A small stand against a Delaware vegetable ban

I recently stayed overnight with some friends outside of Wilmington, Del., in a "deeded community." I asked them if they grew vegetables in the summer and they said, "No, it was part of the deed that no vegetables could be grown."

The development was built in the 1950s and numbers around 300 homes. They are all the same in structure, different in decoration and are required, by deed, to grow flowers in the front in the summer. "Some color" is required, while all vegetables are banned. 

My friend is leading a little internal movement to permit vegetables. She knows that vegetable gardens only look good in seed catalogs, that they have seasons of straggle as well as bounty, and that some people don't keep up their gardens well.

Still, she thinks that we may have changed since the '50s when we thought there was enough of everything.

We now live in the early part of the 21st century where a sense of spiritual and material scarcity reigns. Most suburbanites know that more than one change is needed. She is using what power she has. I honor her for it. 

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For every grand planner out there saving the planet, there are 100 mustard seeds at work. The seed people will make a larger difference, especially if we can seed seeders and learn to encourage them. Antagonism towards suburban seeders, on behalf of urbane grand schemers, won't change the scarcity of food or energy or "power" that the environment and we face.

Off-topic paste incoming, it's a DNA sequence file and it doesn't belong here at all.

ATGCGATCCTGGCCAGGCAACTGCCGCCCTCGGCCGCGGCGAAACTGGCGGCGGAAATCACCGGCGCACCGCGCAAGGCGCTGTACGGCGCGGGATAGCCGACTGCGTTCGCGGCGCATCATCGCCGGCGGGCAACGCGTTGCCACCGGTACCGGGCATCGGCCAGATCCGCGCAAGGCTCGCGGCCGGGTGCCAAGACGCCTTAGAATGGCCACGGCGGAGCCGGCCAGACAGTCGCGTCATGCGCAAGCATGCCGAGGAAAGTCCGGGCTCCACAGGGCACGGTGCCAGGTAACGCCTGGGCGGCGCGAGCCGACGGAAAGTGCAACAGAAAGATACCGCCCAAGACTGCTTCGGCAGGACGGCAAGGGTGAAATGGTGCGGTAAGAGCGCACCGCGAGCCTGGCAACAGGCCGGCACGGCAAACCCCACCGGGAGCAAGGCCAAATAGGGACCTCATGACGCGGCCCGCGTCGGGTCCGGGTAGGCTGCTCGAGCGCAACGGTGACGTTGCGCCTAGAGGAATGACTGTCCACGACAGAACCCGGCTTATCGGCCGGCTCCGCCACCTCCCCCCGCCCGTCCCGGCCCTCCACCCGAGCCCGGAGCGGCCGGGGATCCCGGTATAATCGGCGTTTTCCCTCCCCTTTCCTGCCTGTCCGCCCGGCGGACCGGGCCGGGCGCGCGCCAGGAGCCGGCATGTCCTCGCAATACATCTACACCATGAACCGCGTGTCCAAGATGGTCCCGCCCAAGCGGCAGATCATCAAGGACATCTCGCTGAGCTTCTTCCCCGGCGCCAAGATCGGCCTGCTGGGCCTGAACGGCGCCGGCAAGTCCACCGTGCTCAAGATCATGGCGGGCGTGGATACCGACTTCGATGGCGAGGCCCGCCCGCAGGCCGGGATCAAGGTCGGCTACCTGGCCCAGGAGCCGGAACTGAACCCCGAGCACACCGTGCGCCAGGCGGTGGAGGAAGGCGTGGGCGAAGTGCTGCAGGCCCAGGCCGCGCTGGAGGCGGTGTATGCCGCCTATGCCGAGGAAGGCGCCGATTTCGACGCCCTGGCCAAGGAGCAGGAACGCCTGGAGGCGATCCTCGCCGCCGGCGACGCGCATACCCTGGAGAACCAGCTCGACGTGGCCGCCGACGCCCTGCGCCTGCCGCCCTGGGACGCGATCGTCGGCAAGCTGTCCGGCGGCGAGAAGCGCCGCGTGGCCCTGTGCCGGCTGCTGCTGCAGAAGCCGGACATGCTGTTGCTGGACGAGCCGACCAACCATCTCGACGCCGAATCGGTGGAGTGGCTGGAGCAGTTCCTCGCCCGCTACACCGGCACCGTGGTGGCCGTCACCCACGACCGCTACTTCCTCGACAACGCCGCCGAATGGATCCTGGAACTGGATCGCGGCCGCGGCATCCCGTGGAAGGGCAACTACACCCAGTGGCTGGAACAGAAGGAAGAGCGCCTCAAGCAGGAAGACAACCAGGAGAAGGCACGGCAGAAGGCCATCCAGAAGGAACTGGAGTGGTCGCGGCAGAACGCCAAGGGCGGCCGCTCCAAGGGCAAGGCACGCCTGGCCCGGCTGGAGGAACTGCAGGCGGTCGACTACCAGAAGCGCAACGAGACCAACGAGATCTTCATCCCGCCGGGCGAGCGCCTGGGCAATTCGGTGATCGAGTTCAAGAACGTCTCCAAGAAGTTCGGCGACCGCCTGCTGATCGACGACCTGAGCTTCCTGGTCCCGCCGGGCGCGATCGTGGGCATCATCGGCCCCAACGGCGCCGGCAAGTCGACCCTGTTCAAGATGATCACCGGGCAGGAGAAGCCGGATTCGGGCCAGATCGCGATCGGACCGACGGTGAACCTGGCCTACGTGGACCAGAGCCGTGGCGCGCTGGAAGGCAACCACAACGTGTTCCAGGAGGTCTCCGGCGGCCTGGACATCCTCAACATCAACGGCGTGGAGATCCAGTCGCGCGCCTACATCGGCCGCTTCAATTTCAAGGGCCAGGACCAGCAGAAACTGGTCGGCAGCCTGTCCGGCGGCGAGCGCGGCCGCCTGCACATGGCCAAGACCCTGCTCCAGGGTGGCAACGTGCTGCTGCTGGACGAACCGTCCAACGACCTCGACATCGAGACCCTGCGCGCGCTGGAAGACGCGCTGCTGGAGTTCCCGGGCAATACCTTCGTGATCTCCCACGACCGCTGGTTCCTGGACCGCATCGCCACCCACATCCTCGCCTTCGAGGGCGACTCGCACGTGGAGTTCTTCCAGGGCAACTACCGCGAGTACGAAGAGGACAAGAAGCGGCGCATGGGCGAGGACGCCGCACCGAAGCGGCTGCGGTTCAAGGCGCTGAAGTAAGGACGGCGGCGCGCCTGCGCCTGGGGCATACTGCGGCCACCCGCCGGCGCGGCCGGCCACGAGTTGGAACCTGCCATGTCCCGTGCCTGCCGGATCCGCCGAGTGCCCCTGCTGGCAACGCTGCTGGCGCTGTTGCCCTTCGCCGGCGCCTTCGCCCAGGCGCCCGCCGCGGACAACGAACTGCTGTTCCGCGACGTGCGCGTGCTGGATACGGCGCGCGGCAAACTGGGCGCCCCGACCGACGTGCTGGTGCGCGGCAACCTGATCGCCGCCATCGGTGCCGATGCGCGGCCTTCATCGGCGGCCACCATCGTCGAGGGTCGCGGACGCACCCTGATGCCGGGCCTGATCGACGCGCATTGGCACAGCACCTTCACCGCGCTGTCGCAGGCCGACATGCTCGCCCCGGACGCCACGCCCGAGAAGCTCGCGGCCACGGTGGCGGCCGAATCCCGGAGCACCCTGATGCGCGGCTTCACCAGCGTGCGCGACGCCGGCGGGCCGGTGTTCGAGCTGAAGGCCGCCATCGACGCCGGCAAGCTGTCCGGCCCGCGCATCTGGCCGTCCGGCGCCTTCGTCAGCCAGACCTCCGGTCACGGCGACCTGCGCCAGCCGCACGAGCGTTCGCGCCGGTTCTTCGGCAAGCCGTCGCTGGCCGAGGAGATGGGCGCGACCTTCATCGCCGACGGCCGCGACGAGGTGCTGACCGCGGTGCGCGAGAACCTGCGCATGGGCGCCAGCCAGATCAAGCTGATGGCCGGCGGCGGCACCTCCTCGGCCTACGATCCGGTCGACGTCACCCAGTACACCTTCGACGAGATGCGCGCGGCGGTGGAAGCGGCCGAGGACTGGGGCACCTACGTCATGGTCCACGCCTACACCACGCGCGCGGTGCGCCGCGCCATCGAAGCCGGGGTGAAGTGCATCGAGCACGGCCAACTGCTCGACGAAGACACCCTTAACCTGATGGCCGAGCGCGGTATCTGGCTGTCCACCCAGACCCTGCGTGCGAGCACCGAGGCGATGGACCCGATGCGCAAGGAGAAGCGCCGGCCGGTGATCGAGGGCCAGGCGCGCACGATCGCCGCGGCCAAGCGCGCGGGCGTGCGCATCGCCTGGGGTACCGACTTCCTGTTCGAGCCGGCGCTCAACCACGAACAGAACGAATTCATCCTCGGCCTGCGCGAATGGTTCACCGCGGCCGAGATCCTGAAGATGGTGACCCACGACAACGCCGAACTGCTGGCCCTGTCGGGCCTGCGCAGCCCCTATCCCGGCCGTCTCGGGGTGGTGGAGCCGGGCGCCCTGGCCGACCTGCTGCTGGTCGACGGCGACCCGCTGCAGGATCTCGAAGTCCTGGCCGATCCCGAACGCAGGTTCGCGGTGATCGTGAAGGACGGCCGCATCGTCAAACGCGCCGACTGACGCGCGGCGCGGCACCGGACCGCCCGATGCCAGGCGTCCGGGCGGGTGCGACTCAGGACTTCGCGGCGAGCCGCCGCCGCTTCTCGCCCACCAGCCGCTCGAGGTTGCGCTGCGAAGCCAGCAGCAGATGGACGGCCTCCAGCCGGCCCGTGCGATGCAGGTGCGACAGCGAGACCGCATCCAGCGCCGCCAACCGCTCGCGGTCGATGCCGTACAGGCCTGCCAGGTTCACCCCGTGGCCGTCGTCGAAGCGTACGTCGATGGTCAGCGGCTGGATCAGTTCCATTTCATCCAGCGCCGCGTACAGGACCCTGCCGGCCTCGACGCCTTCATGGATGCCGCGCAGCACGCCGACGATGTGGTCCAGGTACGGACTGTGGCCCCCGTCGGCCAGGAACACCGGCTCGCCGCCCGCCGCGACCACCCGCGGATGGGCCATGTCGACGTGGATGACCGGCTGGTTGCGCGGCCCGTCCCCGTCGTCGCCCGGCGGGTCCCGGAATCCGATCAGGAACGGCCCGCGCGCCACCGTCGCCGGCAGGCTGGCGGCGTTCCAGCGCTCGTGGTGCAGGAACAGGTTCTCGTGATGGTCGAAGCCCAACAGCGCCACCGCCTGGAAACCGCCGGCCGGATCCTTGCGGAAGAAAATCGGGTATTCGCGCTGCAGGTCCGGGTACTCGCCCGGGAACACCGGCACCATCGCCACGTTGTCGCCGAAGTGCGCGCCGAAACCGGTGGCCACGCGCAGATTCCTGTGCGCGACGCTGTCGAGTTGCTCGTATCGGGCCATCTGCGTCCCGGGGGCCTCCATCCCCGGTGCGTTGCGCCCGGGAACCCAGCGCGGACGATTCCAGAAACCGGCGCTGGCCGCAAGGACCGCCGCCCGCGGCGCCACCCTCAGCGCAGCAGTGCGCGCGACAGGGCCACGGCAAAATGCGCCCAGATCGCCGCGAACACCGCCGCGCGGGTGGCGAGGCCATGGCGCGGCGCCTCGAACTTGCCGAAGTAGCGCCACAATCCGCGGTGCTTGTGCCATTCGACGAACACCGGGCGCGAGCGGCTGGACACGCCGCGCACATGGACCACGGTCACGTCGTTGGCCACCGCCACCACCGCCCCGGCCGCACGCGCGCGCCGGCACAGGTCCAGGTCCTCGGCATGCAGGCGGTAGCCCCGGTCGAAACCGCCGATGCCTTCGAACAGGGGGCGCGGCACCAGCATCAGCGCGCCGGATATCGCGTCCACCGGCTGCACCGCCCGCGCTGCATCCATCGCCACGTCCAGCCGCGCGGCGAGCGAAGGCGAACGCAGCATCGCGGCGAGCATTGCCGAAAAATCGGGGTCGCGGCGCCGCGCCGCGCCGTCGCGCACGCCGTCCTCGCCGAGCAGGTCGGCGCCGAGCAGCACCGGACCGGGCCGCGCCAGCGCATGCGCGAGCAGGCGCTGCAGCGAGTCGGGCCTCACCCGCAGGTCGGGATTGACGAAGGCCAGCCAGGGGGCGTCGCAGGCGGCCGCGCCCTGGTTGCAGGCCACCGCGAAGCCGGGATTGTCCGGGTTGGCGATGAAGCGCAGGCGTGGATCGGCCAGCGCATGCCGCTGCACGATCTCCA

We need to learn to use what little powers we have to create a new kind of energy source. We need to learn how to be unafraid of how little power we have, to be less scared of our own power's puniness. 

The scariest thing I ever touched was not a spider or a snake or my family's frog or a jellyfish. The scariest thing I ever touched was my own power.

It is a power to choose wellness or illness; happiness or sorrow; chocolate or black raspberry; to sleep longer or to wake sooner; to use a carrot or a stick; to stand my ground or be flexible; to live for myself or others; to tell my boss he is selfish or my father that he is wrong. It is the power to change the land I have been "deeded," even if by one tomato plant at a time, the kind I couldn't help but plant to test the rules of an aging development.

Usually I choose some version of both and become mustard seeded in the process. I do the small thing that makes me feel connected to my power to seed and it changes me, and I then change others.

Deeds matter. Small deeds matter even more. Seeds grow. Seeds develop developments that look like they can't develop any more.


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